As part of the mobility update, Regan talked about the new mobility program office with engineer Reuben Franklin Jr. at the helm and with Mobility Coordinator Xavier Pellicer III on staff.

After creating a strategic plan for mobility, the city is working on 11 areas from the plan. Of those, the focus now is on truck loading zone changes, improving pedestrian and bicycle friendliness in neighborhoods and street improvements, redoing the residential parking system, and “optimizing” the city’s parking business plan.

Looking at the parking business plan will help the city with questions like whether to switch to hourly rates at the city parking garage or to extend enforcement times for city parking meters, Regan said.

Revamping the business plan will also help the city be more proactive about things like satellite parking, he indicated.

“When we designed the garage we designed it to handle peak load,” Regan said. “Really what we’re saying in mobility is that we’re converting the garage to handle more of a base load, and satisfying peak load through satellite parking systems. It’s a major shift.”

The city’s also working on mapping out other parts of the mobility strategic plan, Regan said.

Officials also mentioned a study about the possibility of having some type of shuttle circulate St. Augustine Beach, St. Johns County and St. Augustine.

Details on the study will be presented to commissioners in St. Johns County, St. Augustine and St. Augustine Beach, said Martha Graham, public works director.

“The next step would be to discuss how the three entities as well as private partnerships might organize themselves to talk about implementation and funding,” she said, adding that federal transportation dollars are “very dried up … so it would need to be funded by the entities that partner and benefit from the program.”

In other business

Commissioners unanimously voted to increase dockage and electricity rates at the St. Augustine Municipal Marina, effective April 1. The move also creates two new rate categories for vessels greater than 100 feet.

The Madeira and Sebastian Inland Harbor Planned Unit Developments now have extended deadlines because of state law that allows development orders to be extended because of emergency declarations by the governor, such as for Hurricane Matthew. The new completion date for Sebastian Inland Harbor PUD is Oct. 19, 2029, according to the city. That date for the Madeira PUD is June 29, 2029. The issue wasn’t something the City Commission could control.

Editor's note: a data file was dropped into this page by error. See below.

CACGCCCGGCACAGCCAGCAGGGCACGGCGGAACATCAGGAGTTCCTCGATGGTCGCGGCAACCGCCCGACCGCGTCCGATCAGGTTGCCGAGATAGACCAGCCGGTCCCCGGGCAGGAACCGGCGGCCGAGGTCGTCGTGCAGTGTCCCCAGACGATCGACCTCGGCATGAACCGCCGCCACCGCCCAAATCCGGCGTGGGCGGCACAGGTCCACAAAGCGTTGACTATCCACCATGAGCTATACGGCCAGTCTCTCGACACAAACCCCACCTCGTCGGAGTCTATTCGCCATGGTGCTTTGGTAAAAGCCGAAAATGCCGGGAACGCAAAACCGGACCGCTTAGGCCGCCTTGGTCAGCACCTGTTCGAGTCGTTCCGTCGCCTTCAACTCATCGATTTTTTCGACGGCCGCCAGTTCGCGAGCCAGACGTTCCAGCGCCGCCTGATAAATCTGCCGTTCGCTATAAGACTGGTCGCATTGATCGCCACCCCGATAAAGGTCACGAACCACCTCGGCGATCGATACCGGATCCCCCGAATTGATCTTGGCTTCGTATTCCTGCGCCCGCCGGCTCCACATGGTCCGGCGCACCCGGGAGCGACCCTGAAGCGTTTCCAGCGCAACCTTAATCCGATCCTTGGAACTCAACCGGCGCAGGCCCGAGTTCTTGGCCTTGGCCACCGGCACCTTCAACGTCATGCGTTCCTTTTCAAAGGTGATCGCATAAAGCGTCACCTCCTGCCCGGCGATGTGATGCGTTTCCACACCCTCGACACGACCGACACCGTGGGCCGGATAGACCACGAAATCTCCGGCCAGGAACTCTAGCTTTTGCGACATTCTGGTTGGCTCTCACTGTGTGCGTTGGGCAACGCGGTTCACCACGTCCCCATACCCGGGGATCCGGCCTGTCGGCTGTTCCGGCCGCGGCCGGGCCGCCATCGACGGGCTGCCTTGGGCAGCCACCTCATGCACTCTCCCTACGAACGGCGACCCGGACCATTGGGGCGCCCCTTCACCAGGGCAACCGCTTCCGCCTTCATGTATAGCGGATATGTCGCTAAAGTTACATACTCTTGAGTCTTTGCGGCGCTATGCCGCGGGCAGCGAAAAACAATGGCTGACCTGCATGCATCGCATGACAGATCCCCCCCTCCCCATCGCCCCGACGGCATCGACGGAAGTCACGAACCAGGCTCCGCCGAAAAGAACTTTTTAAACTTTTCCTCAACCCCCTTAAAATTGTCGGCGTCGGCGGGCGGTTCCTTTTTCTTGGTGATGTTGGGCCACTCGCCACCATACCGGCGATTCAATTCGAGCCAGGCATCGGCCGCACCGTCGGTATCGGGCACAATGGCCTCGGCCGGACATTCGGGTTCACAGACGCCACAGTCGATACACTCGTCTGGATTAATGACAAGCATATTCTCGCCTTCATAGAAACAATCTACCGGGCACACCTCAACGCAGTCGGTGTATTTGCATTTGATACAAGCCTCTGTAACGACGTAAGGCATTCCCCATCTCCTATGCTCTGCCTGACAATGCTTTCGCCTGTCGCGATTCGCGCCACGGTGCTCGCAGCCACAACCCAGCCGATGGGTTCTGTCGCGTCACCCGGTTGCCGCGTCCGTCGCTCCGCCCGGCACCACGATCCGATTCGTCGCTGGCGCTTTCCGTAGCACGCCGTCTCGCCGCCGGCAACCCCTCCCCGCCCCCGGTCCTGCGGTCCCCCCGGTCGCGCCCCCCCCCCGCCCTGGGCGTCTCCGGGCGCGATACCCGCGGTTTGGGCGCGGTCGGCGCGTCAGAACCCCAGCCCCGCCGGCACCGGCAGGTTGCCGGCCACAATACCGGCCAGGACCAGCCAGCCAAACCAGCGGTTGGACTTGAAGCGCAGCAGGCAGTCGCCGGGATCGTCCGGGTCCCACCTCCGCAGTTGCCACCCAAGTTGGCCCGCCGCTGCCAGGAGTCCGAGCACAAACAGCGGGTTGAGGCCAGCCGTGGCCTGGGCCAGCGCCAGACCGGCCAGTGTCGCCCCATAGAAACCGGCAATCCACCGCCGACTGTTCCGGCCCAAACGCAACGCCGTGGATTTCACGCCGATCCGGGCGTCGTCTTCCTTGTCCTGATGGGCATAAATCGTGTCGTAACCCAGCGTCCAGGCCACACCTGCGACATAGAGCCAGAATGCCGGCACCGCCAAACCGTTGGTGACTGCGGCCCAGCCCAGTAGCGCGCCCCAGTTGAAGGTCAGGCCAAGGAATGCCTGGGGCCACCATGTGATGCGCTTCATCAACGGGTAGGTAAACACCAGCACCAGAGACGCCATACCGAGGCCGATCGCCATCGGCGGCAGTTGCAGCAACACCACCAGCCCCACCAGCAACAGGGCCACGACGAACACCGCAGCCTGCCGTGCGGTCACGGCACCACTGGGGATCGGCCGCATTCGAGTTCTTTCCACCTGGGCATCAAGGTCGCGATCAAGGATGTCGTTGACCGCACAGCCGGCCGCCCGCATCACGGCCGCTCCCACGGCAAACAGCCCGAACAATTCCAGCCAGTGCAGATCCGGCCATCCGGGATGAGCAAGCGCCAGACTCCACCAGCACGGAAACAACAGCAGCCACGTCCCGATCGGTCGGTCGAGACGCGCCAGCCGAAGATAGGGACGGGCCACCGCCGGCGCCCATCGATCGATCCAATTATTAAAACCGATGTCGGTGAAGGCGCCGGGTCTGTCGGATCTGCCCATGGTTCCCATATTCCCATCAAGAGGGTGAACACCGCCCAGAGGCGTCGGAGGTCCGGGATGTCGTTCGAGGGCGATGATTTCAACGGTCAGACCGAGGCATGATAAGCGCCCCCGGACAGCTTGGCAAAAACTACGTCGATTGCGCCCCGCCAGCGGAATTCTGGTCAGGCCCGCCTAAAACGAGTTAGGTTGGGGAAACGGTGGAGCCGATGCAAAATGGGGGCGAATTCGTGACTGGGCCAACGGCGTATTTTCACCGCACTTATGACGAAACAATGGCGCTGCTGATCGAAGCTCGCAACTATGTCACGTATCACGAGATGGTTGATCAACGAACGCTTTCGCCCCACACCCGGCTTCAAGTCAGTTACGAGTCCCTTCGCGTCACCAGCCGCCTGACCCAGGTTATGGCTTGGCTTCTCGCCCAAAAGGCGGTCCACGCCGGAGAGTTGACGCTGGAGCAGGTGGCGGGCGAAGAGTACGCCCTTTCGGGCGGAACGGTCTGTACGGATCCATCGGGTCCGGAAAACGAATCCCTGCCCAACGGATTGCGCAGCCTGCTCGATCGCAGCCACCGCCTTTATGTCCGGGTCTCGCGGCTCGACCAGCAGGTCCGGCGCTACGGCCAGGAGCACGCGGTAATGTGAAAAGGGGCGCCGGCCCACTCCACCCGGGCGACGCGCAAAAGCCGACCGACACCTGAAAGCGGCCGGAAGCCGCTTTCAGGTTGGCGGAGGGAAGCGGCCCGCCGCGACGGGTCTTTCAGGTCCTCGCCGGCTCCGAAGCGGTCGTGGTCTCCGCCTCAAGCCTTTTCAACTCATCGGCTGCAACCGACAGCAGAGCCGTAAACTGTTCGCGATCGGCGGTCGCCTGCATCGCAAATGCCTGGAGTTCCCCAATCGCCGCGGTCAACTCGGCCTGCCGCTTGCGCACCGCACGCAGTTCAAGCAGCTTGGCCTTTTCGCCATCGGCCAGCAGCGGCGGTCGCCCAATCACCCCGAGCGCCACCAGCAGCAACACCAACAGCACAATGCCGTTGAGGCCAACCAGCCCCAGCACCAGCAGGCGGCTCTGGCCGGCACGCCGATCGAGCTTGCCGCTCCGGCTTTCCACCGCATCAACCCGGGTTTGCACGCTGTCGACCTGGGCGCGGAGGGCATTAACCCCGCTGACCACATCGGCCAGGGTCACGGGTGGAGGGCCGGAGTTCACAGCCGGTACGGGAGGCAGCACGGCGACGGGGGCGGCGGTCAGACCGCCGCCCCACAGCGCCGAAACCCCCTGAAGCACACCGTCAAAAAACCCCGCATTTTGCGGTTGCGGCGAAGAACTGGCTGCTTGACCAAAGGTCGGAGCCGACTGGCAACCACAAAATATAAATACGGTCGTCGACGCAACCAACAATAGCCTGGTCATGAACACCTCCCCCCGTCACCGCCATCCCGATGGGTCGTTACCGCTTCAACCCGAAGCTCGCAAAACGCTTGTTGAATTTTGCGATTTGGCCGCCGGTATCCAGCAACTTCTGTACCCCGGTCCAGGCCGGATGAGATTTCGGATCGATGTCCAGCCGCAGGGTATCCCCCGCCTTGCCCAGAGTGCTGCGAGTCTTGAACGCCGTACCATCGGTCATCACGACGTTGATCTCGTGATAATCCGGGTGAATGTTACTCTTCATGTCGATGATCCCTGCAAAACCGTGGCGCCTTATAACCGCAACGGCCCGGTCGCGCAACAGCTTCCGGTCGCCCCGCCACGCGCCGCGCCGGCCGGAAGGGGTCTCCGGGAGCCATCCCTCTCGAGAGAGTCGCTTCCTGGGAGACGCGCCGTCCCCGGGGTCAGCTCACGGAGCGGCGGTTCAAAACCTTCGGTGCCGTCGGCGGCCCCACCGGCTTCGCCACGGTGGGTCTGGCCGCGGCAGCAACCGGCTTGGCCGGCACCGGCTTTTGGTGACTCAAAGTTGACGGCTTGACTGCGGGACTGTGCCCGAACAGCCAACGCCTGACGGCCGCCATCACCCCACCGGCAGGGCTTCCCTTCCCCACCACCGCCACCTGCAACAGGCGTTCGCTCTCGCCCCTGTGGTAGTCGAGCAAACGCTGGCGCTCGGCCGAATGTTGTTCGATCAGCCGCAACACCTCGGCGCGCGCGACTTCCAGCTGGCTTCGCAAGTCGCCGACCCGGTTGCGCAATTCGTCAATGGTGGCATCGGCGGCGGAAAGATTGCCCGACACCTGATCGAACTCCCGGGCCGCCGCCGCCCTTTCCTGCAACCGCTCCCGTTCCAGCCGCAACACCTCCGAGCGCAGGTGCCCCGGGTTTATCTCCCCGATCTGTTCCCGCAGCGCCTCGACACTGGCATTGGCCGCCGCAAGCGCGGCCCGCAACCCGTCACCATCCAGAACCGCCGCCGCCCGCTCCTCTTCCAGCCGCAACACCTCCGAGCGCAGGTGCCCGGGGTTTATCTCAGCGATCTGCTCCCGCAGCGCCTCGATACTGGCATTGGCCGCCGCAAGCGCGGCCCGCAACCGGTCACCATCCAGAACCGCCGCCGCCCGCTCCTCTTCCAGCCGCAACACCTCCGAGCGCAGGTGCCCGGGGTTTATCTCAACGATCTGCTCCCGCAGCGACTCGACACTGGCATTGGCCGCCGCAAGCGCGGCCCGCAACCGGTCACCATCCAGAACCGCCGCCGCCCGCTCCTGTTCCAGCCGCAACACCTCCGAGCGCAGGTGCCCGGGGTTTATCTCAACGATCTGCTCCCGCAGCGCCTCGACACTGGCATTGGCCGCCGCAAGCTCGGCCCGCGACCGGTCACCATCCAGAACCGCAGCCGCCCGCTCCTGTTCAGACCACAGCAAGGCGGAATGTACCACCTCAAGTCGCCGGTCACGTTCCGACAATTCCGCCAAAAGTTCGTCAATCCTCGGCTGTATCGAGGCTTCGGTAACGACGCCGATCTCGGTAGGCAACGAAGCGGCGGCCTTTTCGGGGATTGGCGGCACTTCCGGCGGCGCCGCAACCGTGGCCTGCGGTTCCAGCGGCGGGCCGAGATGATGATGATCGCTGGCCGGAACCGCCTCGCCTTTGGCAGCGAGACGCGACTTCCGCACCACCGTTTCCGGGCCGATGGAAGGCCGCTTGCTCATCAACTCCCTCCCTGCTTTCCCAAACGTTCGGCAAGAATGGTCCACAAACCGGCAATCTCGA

Meanwhile they continue to dig that traffic congestion hole deeper by advertising for more and more visitors with no place to put them. Who does this benefit? The tour trains mostly and those with paid parking. Is it worth it to the rest of St. Augustine's citizens to be stuck in gridlock so that these few business owners can rake in some extra tourist dollars? The cure is not extra parking, the cure is fewer people and vehicles coming here. Think how much less budget the city might need if tourist levels were kept to a manageable level. But all they can focus on is more heads in beds and more parking fees. If crowds are so large on a regular basis that we require satellite parking, then we have a big problem, yet they continue to dig that hole deeper.

Satellite parking, buy land now, before the price goes up and keep cars out of town.

Jack (sponger) Harvell
Floyd, too late. The prices are already inflated and they will tax the tar out of you also.

Marty You are right on the money and as First coaster says, "follow the money".

Wayne (mach) Hoyle
Is that a $115,000.00 Little John Engineering recommendation?

No comments: